Industry differences in psychological distress and distress-related productivity loss: A cross-sectional study of Australian workers.
Burns K., Schroeder E-A., Fung T., Ellis LA., Amin J.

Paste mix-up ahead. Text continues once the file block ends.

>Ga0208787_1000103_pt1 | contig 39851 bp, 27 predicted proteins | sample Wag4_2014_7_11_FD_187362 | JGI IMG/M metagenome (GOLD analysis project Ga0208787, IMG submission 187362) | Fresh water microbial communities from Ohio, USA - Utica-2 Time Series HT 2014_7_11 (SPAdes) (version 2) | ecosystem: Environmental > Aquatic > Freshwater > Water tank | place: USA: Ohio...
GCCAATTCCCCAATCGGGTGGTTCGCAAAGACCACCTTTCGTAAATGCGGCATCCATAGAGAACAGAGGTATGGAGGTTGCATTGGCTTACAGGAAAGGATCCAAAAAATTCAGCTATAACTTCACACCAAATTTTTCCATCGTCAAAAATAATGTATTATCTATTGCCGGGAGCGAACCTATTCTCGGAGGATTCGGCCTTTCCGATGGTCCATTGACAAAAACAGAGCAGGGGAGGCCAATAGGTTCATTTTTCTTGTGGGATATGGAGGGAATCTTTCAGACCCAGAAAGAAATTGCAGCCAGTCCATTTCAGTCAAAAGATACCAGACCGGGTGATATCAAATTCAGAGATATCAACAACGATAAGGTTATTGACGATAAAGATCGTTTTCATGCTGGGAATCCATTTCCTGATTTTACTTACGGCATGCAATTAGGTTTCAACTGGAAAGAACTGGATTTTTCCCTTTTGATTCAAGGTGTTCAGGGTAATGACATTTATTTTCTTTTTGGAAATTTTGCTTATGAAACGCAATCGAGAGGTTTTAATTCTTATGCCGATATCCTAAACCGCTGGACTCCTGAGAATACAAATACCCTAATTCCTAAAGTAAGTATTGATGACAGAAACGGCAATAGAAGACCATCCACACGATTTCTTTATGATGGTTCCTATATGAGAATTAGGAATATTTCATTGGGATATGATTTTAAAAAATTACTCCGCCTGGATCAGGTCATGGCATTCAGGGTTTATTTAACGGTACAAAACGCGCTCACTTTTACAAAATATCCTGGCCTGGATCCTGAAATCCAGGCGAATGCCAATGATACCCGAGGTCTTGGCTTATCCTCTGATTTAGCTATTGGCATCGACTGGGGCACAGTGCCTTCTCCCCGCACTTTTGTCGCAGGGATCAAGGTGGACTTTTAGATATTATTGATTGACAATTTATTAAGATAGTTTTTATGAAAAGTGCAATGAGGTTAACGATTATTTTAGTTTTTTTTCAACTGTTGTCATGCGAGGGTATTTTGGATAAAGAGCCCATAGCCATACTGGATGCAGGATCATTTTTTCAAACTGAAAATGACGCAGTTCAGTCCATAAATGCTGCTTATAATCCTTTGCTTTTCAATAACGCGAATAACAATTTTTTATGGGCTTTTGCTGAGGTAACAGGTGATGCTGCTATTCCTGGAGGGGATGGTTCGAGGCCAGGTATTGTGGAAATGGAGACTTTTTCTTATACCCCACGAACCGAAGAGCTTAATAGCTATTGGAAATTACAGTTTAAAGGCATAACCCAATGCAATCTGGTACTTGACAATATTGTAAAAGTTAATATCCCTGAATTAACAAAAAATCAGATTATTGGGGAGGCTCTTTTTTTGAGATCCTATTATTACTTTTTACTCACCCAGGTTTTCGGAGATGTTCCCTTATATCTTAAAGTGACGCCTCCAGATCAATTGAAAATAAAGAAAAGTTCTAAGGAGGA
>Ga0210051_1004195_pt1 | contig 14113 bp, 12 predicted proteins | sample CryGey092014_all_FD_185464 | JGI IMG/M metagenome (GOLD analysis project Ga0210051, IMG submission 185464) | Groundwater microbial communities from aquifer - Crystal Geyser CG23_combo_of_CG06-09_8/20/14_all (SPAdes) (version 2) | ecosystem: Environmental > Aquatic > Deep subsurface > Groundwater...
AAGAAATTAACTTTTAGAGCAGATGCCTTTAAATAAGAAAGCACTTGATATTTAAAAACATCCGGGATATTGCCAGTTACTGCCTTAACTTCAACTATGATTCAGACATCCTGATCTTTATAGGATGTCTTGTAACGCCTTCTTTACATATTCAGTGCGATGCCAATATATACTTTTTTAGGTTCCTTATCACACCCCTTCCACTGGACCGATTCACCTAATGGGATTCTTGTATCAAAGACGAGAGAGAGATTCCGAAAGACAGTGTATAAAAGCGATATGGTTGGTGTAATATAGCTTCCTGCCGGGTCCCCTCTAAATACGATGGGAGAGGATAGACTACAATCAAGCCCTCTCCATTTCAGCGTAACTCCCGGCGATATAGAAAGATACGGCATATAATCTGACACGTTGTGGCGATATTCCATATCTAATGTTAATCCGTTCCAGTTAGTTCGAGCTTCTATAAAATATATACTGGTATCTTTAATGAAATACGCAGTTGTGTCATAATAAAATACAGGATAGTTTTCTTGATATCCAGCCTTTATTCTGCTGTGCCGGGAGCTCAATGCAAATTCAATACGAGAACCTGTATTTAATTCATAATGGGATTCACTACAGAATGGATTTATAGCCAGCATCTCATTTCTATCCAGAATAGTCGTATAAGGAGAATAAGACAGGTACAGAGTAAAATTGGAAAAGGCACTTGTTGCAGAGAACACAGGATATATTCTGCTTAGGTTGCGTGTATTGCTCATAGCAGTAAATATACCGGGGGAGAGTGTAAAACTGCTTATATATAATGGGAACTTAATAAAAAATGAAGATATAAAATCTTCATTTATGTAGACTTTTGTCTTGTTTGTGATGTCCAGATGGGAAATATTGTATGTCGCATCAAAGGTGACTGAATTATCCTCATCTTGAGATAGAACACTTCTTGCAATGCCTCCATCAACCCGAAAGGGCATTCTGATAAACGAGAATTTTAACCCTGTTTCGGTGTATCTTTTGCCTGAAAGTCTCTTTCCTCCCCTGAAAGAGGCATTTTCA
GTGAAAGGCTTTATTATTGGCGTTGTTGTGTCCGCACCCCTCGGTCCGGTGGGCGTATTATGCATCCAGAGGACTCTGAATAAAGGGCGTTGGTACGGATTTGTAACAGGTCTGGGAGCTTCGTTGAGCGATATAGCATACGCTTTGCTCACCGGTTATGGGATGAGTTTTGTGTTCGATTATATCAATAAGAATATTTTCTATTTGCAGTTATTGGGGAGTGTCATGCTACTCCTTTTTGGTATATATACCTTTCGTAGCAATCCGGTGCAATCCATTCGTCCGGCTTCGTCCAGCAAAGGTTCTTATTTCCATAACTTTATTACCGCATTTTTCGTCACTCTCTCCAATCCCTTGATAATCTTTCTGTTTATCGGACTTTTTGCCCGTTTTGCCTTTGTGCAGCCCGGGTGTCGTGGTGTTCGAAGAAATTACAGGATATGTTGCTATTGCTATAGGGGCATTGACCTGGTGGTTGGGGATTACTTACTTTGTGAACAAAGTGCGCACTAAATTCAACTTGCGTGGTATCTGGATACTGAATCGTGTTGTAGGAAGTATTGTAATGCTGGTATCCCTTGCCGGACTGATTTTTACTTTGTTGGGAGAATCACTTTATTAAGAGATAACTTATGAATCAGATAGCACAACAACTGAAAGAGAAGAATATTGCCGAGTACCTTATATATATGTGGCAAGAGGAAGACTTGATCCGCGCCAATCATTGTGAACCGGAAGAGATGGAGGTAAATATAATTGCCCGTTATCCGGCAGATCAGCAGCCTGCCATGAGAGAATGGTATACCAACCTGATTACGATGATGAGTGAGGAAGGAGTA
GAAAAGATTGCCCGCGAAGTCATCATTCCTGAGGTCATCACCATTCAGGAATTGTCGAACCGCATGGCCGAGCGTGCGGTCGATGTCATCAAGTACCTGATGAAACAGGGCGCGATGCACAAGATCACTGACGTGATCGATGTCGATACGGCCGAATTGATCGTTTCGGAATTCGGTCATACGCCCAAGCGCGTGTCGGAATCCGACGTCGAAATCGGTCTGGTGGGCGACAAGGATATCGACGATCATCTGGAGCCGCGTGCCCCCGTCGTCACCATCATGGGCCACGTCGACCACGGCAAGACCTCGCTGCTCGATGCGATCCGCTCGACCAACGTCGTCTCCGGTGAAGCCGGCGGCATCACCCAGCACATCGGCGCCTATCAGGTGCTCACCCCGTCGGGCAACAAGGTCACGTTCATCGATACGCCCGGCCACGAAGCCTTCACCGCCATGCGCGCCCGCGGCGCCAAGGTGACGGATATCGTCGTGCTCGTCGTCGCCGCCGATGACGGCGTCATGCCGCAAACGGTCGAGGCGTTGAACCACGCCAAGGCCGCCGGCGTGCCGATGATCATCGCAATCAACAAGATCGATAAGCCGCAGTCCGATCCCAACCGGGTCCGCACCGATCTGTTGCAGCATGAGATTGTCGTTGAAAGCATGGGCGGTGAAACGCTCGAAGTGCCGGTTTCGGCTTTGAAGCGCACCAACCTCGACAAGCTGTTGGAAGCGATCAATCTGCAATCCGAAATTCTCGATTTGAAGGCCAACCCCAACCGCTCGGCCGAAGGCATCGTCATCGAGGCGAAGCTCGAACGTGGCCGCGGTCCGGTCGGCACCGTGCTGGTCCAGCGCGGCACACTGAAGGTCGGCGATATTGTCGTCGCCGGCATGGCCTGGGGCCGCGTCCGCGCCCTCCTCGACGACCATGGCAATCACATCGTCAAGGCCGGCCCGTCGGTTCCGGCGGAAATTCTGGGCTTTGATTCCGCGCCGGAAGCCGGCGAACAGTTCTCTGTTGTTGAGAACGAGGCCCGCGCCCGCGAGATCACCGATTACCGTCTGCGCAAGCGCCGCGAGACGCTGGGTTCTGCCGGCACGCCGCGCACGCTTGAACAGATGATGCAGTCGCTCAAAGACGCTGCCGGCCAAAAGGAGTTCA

OBJECTIVE: This research uses Australian survey data to identify industries with high rates of psychological distress, and to estimate productivity impacts in the form of work loss and cutback days. METHODS: Analyzing cross-sectional data from the 2017/2018 National Health Survey, industry prevalence of psychological distress (Kessler Screening Scale) was compared using ordered logistic regression. Productivity outcomes were distress-related work loss days and work cutback days in the previous 4 weeks. Losses were analyzed using zero-inflated negative binomial regression. RESULTS: The sample consisted of 9073 employed workers [4497 males (49.6%), 4576 females (50.4%)]. Compared to the reference industry, Health, the odds of very high distress for males were highest in Information media and telecommunications (OR 2.4; 95% CI 1.2-4.6) and Administrative and support services (OR 2.5; 95% CI 1.2-5.0), while for females the odds were highest in Accommodation and food services (OR 2.0; 95% CI 1.5-2.8) followed by Retail (OR 1.6; 95% CI 1.2-2.0). Very high distress was associated excess productivity losses. Industry of occupation did not impact on productivity loss over and above distress. CONCLUSIONS: Substantial psychological distress was reported which impacted on productivity. High-risk industries included Information media and telecommunications, Accommodation and food services, and Retail.